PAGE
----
Ja 72 Sīlavanāgajātaka
The Story about the Virtuous Elephant

In the present Devadatta is noticed as an ingrate. The Buddha says he was like that in the past also, and tells a story of how, when he was a marvellous elephant, he had once saved a forester, who later returned and begged him over and again for his tusks, which he gave. The earth though opened up and swallowed the forester for his wickedness.

⏑⏑−−¦⏑−−−¦¦−−⏑⏑¦⏑−⏑− Siloka pathyā
1. Akataññussa posassa niccaṁ vivaradassino,
The ungrateful person, always looking out for an opening,

−−−⏑¦⏑−−−¦¦−⏑−⏑¦⏑−⏑− Siloka pathyā
Sabbaṁ ce pathaviṁ dajjā, neva naṁ abhirādhaye ti.
Even if given the whole world, still would never be satisfied.

Tattha, {1.322} akataññussā ti attano kataguṇaṁ ajānantassa.
In this connection, ungrateful means not acknowledging the good done to oneself.

Posassā ti purisassa.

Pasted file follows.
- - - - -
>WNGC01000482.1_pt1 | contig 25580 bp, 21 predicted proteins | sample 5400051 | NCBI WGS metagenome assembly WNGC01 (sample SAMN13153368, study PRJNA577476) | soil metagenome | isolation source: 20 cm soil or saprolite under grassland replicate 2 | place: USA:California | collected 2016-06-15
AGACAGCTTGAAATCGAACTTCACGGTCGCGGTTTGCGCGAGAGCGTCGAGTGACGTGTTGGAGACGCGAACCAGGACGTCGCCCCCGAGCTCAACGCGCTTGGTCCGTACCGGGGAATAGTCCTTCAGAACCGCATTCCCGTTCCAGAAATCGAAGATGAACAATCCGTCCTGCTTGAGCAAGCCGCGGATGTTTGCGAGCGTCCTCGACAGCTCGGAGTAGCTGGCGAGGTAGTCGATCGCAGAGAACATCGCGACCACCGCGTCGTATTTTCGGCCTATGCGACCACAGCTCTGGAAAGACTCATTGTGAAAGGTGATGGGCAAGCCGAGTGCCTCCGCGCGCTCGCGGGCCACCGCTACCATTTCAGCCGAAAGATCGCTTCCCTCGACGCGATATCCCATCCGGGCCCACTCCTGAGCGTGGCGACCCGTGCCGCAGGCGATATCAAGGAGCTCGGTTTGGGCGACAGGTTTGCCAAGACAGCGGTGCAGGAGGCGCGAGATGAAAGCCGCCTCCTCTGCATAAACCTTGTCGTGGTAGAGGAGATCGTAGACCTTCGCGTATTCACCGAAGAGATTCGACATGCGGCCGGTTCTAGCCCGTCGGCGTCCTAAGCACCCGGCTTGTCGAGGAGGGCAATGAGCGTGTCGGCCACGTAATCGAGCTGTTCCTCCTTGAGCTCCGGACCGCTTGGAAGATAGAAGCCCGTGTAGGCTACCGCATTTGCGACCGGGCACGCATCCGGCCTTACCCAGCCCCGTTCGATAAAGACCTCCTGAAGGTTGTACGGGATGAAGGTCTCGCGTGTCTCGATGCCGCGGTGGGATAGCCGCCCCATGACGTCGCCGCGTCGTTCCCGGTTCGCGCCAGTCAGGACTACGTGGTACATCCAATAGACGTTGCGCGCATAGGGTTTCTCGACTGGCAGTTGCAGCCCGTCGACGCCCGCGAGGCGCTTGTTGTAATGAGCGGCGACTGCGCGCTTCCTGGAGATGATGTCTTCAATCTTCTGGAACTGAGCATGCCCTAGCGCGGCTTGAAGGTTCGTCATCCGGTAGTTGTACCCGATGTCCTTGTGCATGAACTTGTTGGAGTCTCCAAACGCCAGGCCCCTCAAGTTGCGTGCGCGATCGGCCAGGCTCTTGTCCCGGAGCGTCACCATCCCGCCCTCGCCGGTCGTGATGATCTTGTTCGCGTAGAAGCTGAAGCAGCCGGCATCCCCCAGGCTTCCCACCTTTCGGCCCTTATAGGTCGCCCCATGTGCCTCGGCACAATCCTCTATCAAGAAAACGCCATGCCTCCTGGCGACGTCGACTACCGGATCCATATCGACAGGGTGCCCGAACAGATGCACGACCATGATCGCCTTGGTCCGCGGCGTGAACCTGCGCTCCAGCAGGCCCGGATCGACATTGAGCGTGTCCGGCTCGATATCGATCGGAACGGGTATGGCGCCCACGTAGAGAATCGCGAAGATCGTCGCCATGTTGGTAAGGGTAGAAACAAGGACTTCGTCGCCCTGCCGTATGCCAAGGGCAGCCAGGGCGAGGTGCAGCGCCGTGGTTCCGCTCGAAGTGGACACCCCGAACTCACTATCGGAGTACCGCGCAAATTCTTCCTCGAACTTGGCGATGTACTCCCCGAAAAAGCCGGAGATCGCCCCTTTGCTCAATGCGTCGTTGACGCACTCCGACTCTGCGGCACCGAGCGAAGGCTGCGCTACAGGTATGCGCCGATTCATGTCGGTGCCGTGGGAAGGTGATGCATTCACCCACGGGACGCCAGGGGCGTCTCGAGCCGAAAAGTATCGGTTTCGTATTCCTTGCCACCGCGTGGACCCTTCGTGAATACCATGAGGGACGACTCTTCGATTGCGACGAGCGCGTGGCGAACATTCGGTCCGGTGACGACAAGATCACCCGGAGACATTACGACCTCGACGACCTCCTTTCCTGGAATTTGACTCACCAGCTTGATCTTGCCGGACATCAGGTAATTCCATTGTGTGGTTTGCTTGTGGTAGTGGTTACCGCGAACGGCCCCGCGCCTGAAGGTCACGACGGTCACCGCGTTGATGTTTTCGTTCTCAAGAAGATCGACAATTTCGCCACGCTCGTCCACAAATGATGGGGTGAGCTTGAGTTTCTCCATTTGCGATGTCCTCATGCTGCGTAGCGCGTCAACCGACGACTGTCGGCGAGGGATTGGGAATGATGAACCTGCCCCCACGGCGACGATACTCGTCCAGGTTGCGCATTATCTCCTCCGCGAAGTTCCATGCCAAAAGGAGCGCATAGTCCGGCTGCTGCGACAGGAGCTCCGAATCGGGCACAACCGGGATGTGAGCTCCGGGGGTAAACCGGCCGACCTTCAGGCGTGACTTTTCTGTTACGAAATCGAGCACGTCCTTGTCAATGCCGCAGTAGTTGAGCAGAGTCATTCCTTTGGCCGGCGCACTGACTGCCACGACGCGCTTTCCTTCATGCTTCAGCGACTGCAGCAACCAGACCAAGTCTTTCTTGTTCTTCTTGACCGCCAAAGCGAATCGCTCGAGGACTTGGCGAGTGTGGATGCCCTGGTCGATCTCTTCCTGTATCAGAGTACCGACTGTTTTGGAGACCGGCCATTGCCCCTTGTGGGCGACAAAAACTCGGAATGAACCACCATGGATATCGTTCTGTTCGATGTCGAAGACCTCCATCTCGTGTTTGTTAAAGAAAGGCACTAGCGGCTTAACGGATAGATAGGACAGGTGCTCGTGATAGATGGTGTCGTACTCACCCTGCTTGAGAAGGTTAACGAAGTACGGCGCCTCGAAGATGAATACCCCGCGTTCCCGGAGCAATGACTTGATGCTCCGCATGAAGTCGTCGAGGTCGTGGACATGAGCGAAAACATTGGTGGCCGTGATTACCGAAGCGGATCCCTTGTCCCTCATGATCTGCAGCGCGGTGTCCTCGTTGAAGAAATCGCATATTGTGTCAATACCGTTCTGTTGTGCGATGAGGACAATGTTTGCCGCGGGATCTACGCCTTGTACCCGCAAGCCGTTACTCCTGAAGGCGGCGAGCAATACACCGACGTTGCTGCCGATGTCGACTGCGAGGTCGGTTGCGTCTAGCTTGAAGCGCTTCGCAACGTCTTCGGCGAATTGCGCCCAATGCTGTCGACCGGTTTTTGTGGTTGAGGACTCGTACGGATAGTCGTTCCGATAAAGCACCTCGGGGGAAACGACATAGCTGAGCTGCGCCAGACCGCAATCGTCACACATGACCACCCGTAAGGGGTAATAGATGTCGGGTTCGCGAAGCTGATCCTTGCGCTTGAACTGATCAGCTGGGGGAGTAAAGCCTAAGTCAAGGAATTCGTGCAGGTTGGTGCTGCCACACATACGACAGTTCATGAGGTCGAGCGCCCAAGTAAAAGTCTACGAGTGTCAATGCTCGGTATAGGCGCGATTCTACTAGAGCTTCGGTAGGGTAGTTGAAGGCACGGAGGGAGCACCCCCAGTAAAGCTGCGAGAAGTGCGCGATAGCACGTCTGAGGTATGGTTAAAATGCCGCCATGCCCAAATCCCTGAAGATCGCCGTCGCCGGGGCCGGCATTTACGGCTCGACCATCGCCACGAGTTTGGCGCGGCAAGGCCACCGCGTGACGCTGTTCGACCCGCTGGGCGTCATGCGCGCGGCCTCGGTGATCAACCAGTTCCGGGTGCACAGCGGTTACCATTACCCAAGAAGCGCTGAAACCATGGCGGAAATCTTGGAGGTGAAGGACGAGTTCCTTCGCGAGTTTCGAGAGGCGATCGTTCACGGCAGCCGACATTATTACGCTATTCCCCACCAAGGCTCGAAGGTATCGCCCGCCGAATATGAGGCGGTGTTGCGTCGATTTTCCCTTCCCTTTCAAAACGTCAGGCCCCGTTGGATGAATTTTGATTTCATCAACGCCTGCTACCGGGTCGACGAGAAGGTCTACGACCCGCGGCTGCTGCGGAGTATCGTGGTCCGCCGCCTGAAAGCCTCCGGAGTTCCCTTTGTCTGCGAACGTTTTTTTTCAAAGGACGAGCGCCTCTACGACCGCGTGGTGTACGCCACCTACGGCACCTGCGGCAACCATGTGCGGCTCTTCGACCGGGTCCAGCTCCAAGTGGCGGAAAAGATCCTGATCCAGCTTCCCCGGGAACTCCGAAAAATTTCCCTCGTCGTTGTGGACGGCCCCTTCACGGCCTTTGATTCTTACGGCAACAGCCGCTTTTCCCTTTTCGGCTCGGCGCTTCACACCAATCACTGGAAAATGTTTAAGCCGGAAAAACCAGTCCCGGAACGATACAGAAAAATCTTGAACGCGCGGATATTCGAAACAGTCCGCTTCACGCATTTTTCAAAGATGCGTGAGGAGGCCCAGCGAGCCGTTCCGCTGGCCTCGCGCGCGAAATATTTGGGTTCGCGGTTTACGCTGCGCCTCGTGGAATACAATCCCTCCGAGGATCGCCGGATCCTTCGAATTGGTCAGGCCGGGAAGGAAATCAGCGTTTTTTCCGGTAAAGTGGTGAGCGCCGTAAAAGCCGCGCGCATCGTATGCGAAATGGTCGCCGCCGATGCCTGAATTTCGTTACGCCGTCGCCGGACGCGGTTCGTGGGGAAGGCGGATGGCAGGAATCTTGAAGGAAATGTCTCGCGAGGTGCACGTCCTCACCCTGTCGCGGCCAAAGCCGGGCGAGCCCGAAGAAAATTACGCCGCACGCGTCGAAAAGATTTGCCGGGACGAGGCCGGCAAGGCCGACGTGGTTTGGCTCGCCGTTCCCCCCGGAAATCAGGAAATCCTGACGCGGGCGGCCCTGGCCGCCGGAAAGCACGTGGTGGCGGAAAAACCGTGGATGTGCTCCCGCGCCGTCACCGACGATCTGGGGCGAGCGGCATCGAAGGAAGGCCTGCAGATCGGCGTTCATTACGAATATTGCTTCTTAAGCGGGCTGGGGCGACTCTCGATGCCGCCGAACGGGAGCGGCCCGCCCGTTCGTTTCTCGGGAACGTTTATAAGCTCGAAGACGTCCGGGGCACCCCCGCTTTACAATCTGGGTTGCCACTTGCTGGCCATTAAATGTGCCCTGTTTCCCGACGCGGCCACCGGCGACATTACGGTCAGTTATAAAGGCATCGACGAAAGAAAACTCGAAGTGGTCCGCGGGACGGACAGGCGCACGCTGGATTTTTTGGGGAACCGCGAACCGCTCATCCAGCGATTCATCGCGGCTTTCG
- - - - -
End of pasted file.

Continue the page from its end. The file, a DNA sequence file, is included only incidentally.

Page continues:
Person means person. Posa is a contracted form of the word purisa, so they both mean the same thing. PED gives the contraction like this: purisa fr. *pūrṣa>*pussa>*possa> posa.

Vivaradassino ti chiddam-eva okāsam-eva olokentassa.
Looking out for an opening means looking around for an opportunity, an occasion.

Sabbaṁ ce pathaviṁ dajjā ti,
Even if given the whole world,

sace pi tādisassa puggalassa sakalaṁ Cakkavattirajjaṁ,
even if such a person had complete and Universal Sovereignty,

imaṁ vā pana mahāpathaviṁ parivattetvā, pathavojaṁ dadeyya,
after rolling over this great earth, and being given the essence of the earth,

neva naṁ abhirādhaye ti,
still would never be satisfied,

evaṁ karonto pi evarūpaṁ kataguṇaviddhaṁsakaṁ,
though doing so, making such a destruction of the good done,

koci paritosetuṁ vā pasādetuṁ vā na sakkuṇeyyā, ti attho.
some would not be able to be gladdened, or pleased, this is the meaning.